Kingston Wi-Drive

Cliff Jospeh, Macworld UK
3 January, 2012
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Kingston Wi-Drive

Kingston, www.kingston.com/anz/

Pros 

Ingenious and compact wireless storage device

Cons 

Expensive; connecting to an existing Wi-Fi network can be tricky

$149 (16GB); $198 (32GB)

Reviews

It’s great when you’re travelling to be able to play music and videos on your iPad or iPhone. However, it’s easy to fill up their limited storage space quite quickly, especially if you put a few long films or TV programs onto them. Kingston’s portable Wi-Drive solves that problem by giving you some extra storage for your music, photos, videos and other types of files.

Available in 16GB and 32GB sizes, the Wi-Drive is essentially a Flash memory stick that has Wi-Fi networking features built into it – up to three people can access files at the same time. You use an ordinary USB cable to connect it to your Mac or PC, and then copy your music, video or other files onto it, just as you would with a conventional memory stick or hard drive.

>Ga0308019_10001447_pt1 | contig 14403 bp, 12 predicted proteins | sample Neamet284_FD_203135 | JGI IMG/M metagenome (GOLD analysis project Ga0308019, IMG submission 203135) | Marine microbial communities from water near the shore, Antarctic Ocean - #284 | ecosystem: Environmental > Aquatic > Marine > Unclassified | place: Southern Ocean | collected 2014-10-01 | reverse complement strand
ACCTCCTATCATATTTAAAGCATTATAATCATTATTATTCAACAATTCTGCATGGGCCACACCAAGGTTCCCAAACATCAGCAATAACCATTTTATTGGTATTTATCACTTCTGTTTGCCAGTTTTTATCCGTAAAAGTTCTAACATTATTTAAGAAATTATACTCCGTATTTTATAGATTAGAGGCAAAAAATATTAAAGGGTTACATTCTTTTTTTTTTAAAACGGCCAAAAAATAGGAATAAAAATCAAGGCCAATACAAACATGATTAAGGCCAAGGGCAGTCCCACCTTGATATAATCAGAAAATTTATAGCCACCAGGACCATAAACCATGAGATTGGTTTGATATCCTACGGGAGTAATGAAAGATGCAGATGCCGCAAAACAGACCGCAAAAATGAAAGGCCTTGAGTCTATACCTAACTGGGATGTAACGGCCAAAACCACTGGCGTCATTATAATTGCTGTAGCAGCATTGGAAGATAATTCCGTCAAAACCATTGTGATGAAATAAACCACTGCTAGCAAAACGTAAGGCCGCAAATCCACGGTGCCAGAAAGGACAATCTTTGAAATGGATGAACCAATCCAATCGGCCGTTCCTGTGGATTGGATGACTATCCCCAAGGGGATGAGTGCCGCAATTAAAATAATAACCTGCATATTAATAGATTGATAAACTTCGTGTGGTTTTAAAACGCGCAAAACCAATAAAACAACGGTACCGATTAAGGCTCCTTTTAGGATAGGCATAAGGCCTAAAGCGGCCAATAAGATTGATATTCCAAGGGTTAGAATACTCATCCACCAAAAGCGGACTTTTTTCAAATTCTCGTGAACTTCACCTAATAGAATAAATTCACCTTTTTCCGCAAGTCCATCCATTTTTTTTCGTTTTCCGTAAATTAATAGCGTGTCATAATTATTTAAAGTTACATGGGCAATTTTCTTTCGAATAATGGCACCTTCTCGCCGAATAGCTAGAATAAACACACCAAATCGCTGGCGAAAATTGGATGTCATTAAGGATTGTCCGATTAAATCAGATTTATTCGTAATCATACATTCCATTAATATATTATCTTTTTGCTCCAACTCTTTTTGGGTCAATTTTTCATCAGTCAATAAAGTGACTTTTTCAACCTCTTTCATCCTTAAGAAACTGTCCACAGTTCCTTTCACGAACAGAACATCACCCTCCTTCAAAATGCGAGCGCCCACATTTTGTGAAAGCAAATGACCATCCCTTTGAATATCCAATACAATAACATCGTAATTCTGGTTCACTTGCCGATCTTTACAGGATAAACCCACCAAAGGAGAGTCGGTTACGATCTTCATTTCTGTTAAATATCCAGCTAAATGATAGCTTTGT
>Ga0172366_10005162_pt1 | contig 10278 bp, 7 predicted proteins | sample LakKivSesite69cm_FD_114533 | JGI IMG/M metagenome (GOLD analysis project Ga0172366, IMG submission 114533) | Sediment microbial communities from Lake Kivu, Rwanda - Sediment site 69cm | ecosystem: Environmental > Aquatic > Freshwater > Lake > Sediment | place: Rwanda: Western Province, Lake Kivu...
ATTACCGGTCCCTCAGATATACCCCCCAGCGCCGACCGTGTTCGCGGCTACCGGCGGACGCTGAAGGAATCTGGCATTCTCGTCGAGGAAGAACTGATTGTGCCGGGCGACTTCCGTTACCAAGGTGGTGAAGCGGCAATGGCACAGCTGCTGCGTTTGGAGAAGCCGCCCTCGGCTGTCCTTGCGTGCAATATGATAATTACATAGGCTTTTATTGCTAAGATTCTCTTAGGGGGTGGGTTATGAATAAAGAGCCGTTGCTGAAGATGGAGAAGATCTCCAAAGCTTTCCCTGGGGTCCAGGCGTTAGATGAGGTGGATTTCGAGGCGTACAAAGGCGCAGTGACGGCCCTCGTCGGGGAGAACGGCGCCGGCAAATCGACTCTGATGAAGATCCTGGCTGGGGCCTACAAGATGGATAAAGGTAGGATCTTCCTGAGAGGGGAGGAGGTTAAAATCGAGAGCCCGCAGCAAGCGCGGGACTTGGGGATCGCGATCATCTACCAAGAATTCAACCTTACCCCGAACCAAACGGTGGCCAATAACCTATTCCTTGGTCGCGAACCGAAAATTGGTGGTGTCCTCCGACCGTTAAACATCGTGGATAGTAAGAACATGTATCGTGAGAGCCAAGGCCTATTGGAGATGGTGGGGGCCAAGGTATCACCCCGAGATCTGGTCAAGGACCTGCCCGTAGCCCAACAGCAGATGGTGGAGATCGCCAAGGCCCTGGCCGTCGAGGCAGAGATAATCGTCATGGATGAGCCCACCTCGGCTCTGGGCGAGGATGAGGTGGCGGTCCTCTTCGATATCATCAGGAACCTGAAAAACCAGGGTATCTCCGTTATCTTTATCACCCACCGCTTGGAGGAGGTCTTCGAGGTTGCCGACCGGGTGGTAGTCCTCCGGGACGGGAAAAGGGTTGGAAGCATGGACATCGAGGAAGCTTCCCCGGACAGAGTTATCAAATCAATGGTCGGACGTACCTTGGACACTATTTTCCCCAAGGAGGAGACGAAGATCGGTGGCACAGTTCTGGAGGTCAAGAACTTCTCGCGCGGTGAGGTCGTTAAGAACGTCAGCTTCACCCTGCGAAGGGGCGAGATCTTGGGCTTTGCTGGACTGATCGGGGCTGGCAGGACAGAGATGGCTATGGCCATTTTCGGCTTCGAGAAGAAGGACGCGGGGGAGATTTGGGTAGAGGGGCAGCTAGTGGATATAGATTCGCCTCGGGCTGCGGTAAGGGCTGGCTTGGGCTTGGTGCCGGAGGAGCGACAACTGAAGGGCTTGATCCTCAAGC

The next step is to download the free Wi-Drive app from the App Store. This allows you to link your iPad or iPhone directly to the Wi-Drive via wireless networking, so that you can play any music, photos or videos stored on the Wi-Drive. You can also use it to view other types of files, including Word documents, Excel spreadsheets and PDF files.

The rechargeable battery lasts for about four hours, so you can watch a few episodes of Dr Who on a train before it gives out. (Beware that you may not be able to use the Wi-Drive on a plane, if you were thinking it would be a good solution for a long transatlantic flight. Because it uses Wi-Fi it may not be permitted for use onboard).

The only problem with the device is that connecting directly to the Wi-Drive means you lose the connection with your existing home or office wireless network.

While there is a bridging option that allows the Wi-Drive to connect to your existing network so that you can still use its internet connection, you may have to adjust the settings on your wireless router.

You’re more likely to be using the Wi-Drive when you’re travelling away from home though, so this isn’t a major weakness.

Macworld Australia’s buying advice.

Apart from one little network hiccup, the Wi-Drive was easy to use and performed really well. I liked that it allowed me to share media with three users simultaneously.

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